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Matsya (Sanskrit word which literally translates to “Fish”) is the first of the ten primary avatars of the Hindu god Vishnu in the form of a fish, preceding Kurma. Matsya is described to have rescued the first man, Manu, from a great deluge. Matsya may be depicted as a giant fish, or anthropomorphically with a human torso connected to the rear half of a fish.
Often related to the story of flood and Noah’s Ark, the central characters are the fish (Matsya) and Vaivasvata Manu or Satyavrata who becomes the progenitor of mankind. His greatest desire was to see Lord Vishnu with his own eyes. For this he performed severe penances for thousands of years.
While Brahma was sleeping, fatigued by the creation of the universe the danava (demon) called Hayagriva (which literally translates Horse-faced in Sanskrit) came out of Brahma’s mouth, (“horse-faced”) and steals the sacred Veda texts. Meanwhile, Manu, the king of Dravida country (South India), was performing severe asceticism, sustaining only on water. Once when he was offering water oblation in the Kritamala River, a tiny shaphari fish was caught in his folded hands. As the king was about to return the fish back to the river, the fish, afraid of larger fishes, asked to be not thrown in the water. The king promised the fish safety and put it in a small jar and took it with him. But the fish grew day by day and requested for more space, the king moved it in a small pond, but the fish soon outgrew it too. Soon nothing could contain the fish. But the fish requested King Manu that it was afraid of the dangerous predators of the ocean. Bewildered by these words, the king asked the fish to reveal his true identity, but soon gathered that this supernatural fish was certainly Vishnu and surrendered to him.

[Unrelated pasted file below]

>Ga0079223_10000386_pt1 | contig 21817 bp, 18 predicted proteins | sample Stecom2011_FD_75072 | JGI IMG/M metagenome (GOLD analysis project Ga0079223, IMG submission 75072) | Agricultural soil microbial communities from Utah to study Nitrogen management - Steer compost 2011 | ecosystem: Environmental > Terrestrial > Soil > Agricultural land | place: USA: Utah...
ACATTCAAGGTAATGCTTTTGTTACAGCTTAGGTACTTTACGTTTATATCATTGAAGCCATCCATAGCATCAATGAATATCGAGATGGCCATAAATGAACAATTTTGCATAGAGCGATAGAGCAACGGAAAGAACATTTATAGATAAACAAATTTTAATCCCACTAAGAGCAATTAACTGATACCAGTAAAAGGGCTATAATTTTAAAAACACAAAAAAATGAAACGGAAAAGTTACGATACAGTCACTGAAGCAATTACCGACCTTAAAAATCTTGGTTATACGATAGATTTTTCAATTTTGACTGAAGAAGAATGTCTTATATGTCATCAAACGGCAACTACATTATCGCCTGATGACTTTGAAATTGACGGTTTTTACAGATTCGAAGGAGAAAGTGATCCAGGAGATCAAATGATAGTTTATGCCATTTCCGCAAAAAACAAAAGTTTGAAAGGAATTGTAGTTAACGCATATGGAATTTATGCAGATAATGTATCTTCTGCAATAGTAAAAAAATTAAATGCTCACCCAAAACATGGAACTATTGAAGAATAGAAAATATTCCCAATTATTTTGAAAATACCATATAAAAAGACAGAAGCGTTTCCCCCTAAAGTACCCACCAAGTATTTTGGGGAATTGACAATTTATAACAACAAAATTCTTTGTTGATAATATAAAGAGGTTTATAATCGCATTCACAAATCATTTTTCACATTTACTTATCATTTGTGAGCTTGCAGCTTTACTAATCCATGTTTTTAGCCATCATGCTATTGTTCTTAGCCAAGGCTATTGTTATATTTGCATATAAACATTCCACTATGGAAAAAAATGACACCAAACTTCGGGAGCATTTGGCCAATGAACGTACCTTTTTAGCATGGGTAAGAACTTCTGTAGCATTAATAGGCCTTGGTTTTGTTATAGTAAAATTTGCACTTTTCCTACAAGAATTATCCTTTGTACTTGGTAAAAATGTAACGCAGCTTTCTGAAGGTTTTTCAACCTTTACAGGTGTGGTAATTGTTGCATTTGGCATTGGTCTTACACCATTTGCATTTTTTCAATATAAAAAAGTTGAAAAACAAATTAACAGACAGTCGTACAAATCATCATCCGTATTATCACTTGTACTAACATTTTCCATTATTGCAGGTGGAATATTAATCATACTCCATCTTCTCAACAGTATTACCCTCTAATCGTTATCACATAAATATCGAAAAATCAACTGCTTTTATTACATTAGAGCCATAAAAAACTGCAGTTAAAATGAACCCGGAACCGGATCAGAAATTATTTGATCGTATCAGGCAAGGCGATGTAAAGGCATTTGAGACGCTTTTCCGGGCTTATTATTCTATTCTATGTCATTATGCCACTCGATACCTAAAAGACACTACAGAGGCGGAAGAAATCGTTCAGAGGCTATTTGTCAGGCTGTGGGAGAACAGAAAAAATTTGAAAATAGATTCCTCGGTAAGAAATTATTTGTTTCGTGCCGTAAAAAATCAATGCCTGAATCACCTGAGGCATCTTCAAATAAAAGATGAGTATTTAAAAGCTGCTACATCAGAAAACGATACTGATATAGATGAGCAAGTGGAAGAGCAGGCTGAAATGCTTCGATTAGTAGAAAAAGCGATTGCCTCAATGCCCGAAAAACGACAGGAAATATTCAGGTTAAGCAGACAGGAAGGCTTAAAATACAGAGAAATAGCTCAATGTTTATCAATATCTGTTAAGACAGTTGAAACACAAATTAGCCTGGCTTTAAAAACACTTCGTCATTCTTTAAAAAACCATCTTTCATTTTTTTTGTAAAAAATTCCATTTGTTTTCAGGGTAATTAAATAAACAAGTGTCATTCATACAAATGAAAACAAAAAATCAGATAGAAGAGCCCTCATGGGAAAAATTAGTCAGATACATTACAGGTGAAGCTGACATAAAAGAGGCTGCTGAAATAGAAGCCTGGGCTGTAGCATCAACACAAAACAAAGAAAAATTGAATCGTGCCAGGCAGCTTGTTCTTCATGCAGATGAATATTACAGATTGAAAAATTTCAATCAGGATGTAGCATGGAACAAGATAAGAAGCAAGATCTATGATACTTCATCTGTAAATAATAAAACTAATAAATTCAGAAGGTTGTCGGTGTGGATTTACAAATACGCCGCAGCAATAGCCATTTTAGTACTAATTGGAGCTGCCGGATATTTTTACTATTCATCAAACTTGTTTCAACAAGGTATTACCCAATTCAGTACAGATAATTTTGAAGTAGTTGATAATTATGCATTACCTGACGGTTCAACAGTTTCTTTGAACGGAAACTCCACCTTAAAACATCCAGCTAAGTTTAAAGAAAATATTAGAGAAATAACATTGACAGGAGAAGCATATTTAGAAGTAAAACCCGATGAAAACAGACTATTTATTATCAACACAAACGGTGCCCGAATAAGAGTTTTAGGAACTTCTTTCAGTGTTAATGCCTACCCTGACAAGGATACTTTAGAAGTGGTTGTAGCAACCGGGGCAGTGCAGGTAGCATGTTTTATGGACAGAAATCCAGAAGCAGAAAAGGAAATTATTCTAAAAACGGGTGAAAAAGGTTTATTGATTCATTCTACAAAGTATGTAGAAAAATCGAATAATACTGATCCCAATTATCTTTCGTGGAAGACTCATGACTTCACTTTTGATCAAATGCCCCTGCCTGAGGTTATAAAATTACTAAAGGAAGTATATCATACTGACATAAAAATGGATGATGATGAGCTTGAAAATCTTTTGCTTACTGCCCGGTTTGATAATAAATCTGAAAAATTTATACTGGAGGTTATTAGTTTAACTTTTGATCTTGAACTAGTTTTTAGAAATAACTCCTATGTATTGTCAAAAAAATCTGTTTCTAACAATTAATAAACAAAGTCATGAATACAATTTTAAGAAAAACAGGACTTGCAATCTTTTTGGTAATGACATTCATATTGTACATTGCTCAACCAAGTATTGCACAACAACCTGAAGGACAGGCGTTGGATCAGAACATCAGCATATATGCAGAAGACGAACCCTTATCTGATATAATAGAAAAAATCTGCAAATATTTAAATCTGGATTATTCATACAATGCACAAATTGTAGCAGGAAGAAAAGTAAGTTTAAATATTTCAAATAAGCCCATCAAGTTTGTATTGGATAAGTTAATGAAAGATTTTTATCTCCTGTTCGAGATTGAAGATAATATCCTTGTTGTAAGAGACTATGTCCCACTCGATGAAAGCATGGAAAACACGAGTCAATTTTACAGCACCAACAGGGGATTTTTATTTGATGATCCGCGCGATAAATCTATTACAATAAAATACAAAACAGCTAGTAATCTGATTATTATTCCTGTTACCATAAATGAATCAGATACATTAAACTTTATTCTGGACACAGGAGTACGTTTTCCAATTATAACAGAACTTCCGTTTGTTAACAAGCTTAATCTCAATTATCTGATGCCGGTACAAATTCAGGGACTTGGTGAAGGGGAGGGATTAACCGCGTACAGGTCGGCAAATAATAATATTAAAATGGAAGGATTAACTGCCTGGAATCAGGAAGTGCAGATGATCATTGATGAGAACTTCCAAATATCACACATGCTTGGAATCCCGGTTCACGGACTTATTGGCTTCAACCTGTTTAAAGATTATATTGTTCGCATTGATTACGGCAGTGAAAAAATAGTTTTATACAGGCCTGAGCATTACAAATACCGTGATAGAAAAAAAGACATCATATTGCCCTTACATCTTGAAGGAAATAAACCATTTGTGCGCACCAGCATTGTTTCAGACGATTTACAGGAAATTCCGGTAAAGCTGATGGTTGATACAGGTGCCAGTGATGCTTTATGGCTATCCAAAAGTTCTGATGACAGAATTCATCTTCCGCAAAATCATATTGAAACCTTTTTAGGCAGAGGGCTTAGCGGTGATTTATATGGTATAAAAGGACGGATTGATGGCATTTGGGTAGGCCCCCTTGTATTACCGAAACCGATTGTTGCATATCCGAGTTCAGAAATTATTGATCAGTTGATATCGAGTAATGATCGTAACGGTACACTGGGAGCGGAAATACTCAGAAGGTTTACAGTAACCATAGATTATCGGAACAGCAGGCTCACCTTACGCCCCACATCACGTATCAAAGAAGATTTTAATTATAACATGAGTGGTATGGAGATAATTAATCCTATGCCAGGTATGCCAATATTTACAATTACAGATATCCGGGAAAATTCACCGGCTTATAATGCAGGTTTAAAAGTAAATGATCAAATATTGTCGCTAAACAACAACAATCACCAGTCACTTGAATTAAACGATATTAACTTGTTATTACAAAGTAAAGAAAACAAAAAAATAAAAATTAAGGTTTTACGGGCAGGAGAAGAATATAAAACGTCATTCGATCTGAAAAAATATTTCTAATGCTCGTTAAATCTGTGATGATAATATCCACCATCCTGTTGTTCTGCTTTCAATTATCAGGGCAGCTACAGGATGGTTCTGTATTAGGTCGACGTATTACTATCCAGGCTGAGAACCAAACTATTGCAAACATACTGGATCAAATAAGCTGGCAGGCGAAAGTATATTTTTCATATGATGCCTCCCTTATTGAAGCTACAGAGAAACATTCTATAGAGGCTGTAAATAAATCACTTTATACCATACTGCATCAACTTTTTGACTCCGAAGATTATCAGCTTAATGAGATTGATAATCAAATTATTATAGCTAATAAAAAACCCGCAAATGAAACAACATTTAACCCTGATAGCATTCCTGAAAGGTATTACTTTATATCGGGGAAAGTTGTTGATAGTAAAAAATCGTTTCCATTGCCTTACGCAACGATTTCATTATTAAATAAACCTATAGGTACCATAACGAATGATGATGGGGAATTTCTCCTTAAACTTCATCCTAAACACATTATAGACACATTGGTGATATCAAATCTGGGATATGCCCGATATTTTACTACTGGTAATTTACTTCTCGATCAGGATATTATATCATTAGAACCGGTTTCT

Matsya declared that a great flood would come seven days from then and submerge everything. He ordered Manu to bring the seven great sages together and with their counsel, gather all seeds, herbs and living beings to load them on a ship that would be sent by Vishnu on the fateful day. He instructed that Vasuki, the serpent should be used as a rope to tie the ship to his fish-horn. Matsya disappeared after his disclosure and reappeared as a horned fish on the day of the Flood, when heavy rains drenched the earth. The King followed Matsaya’s instructions and fastened the ship to the horned fish (Matsya). As Matsya, he spoke with the king and revealed to him knowledge of the Vedas, Puranas, Samhitas as well as the Supreme Truth.
As the flood ended, Matsya slew Hayagriva, rescued the Vedas, and handed them over to Brahma.
It is said that whoever listens to this tale is pardoned of any sin and remembering Matsya daily grants success to the devotee.